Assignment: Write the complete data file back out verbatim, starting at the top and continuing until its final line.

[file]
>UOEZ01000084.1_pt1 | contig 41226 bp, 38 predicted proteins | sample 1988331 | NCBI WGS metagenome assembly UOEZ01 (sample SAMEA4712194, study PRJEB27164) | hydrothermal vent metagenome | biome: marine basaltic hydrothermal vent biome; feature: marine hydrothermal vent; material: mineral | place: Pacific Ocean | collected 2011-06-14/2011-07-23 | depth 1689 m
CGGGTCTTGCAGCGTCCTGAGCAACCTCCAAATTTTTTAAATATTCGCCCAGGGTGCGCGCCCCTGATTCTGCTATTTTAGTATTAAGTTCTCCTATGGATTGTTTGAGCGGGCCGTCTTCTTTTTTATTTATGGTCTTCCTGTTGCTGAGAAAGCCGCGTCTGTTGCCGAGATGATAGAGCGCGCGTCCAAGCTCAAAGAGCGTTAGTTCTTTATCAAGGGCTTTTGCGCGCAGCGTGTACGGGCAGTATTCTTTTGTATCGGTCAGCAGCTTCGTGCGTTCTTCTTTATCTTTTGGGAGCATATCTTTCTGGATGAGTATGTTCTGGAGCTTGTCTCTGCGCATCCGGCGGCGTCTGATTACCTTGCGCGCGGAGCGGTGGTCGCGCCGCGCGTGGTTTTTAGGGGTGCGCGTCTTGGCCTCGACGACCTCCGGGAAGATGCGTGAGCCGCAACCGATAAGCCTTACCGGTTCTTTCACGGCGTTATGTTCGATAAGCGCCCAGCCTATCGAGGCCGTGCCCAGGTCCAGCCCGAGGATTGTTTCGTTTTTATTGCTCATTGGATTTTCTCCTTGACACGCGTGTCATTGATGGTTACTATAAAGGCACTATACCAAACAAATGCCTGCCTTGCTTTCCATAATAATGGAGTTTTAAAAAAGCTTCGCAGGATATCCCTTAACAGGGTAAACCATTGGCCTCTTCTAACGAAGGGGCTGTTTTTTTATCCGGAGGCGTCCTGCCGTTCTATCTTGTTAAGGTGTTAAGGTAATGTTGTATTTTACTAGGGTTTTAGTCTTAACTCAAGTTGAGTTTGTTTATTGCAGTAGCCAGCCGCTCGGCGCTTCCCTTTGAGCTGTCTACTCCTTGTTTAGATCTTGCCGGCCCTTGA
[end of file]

>UOEZ01000084.1_pt1 | contig 41226 bp, 38 predicted proteins | sample 1988331 | NCBI WGS metagenome assembly UOEZ01 (sample SAMEA4712194, study PRJEB27164) | hydrothermal vent metagenome | biome: marine basaltic hydrothermal vent biome; feature: marine hydrothermal vent; material: mineral | place: Pacific Ocean | collected 2011-06-14/2011-07-23 | depth 1689 m
CGGGTCTTGCAGCGTCCTGAGCAACCTCCAAATTTTTTAAATATTCGCCCAGGGTGCGCGCCCCTGATTCTGCTATTTTAGTATTAAGTTCTCCTATGGATTGTTTGAGCGGGCCGTCTTCTTTTTTATTTATGGTCTTCCTGTTGCTGAGAAAGCCGCGTCTGTTGCCGAGATGATAGAGCGCGCGTCCAAGCTCAAAGAGCGTTAGTTCTTTATCAAGGGCTTTTGCGCGCAGCGTGTACGGGCAGTATTCTTTTGTATCGGTCAGCAGCTTCGTGCGTTCTTCTTTATCTTTTGGGAGCATATCTTTCTGGATGAGTATGTTCTGGAGCTTGTCTCTGCGCATCCGGCGGCGTCTGATTACCTTGCGCGCGGAGCGGTGGTCGCGCCGCGCGTGGTTTTTAGGGGTGCGCGTCTTGGCCTCGACGACCTCCGGGAAGATGCGTGAGCCGCAACCGATAAGCCTTACCGGTTCTTTCACGGCGTTATGTTCGATAAGCGCCCAGCCTATCGAGGCCGTGCCCAGGTCCAGCCCGAGGATTGTTTCGTTTTTATTGCTCATTGGATTTTCTCCTTGACACGCGTGTCATTGATGGTTACTATAAAGGCACTATACCAAACAAATGCCTGCCTTGCTTTCCATAATAATGGAGTTTTAAAAAAGCTTCGCAGGATATCCCTTAACAGGGTAAACCATTGGCCTCTTCTAACGAAGGGGCTGTTTTTTTATCCGGAGGCGTCCTGCCGTTCTATCTTGTTAAGGTGTTAAGGTAATGTTGTATTTTACTAGGGTTTTAGTCTTAACTCAAGTTGAGTTTGTTTATTGCAGTAGCCAGCCGCTCGGCGCTTCCCTTTGAGCTGTCTACTCCTTGTTTAGATCTTGCCGGCCCTTGA